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Parents' perspectives on CfE are varied and valid

If schools communicated more with them, greater breadth and depth could be added to the curriculum

If schools communicated more with them, greater breadth and depth could be added to the curriculum

What's the parents' perspective on Curriculum for Excellence? When it comes to CfE there is no "average" parent, or even a "general" level of engagement and enthusiasm. As a parents' organisation with members all over Scotland, we know there is no one view among the parents we are working with.

Indeed, the level of understanding - and enthusiasm - for the new curriculum is probably as varied as that within the teaching profession. On one hand are the early adopters who have bought into the principles of CfE and are impatient with the pace of progress towards implementation. At the other end of the spectrum are those parents whose knowledge and understanding are at low levels and for whom, quite naturally, change is a worrying thing. In between the two exists every shade of opinion and corresponding levels of confidence.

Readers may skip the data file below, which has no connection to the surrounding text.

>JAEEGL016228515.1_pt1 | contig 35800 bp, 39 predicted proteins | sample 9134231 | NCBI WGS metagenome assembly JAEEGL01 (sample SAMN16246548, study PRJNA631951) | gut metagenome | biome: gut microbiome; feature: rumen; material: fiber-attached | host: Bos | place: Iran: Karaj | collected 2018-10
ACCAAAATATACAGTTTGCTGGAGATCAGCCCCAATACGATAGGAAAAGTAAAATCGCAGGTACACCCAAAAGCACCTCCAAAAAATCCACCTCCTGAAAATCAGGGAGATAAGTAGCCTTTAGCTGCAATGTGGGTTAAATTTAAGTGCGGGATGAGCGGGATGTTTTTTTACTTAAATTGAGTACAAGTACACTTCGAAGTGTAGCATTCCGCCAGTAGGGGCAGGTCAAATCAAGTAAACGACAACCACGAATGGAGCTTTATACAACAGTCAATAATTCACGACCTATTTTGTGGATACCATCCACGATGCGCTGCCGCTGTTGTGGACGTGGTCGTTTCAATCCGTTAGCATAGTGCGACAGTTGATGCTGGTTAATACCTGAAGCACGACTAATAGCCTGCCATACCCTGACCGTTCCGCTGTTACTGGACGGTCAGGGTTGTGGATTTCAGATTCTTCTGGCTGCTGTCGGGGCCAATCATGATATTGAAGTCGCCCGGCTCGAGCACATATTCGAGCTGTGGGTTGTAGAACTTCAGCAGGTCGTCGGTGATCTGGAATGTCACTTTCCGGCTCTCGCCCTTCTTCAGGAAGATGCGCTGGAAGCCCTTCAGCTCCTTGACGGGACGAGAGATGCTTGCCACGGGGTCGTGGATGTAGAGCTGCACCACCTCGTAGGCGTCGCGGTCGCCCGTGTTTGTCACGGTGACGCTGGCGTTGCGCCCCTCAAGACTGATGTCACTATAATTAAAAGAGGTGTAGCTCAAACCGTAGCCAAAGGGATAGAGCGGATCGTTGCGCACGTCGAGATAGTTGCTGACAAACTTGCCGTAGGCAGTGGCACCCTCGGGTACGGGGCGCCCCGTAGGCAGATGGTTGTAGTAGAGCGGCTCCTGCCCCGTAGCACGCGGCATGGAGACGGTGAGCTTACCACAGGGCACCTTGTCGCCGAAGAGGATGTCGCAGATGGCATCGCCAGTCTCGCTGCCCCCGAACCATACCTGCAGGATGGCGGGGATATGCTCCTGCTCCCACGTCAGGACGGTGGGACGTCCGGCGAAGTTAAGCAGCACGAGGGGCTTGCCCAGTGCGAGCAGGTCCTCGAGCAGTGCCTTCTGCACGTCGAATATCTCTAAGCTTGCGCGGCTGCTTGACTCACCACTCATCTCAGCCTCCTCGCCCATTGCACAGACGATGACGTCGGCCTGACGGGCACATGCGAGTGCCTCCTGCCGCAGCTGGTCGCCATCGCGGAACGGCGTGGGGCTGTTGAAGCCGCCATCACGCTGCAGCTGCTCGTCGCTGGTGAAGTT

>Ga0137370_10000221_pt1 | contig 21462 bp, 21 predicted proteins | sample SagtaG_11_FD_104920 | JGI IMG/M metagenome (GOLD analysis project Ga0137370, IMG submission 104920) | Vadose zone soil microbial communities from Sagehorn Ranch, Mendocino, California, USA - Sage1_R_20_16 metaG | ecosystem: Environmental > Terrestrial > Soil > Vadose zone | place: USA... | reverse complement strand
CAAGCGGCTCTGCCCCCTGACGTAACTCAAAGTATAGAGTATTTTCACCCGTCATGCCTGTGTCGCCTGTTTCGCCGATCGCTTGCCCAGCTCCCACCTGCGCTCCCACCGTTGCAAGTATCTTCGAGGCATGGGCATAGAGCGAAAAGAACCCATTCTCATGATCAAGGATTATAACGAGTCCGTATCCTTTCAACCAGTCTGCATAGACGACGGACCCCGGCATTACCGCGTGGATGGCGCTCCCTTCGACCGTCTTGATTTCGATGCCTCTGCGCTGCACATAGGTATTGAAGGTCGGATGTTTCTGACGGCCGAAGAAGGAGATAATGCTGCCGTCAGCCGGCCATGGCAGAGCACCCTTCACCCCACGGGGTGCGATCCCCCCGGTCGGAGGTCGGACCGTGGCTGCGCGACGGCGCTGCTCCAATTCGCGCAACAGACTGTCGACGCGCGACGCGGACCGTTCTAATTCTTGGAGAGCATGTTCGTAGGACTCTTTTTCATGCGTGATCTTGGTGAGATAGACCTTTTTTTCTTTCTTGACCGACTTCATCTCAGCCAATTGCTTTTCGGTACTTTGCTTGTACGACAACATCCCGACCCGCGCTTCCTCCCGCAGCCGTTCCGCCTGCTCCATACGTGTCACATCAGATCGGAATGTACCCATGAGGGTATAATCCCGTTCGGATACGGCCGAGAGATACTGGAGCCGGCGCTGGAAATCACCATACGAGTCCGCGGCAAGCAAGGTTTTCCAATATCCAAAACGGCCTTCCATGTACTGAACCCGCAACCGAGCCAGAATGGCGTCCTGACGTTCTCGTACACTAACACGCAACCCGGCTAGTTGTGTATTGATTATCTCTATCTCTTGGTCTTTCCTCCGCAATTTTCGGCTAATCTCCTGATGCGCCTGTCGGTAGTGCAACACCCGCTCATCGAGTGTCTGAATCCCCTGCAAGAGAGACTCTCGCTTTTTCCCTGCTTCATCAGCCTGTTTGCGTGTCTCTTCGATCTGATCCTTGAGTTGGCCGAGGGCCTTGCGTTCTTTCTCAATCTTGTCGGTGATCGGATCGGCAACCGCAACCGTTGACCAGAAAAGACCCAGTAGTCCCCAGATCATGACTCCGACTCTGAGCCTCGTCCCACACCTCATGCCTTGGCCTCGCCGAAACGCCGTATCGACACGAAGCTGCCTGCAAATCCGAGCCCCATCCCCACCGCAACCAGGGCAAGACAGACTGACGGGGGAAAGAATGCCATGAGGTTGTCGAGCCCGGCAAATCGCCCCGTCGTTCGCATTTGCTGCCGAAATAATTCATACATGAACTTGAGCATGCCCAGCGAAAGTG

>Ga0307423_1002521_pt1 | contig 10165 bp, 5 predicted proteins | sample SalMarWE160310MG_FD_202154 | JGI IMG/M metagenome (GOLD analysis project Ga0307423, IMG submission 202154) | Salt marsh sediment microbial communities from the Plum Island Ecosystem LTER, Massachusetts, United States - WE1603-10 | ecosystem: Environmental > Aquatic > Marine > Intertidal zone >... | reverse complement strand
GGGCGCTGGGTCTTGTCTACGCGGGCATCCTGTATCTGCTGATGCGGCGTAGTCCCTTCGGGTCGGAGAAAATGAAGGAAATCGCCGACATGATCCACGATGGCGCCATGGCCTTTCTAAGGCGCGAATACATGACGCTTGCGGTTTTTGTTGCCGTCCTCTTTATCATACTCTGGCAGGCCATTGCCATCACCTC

The debate around communication with parents on CfE has run and run - and will continue to do so until the new curriculum has bedded in. As an organisation, the SPTC has been vocal in highlighting the issues: language which is meaningless to most parents; vague and woolly explanations; often poor communication between school and parents - the result, we believe, of low levels of confidence in the teaching profession and lack of leadership and courage at school and local authority level. Given that most parents look to their child's school for information, this latter point is most serious.

Not only has communication been poor in many cases, it has also been handled in quite peculiar ways. More than one parent council has told us of a CfE "information meeting" where no questions were allowed - in other words, sit quietly and listen, but don't put us under any pressure with difficult questions.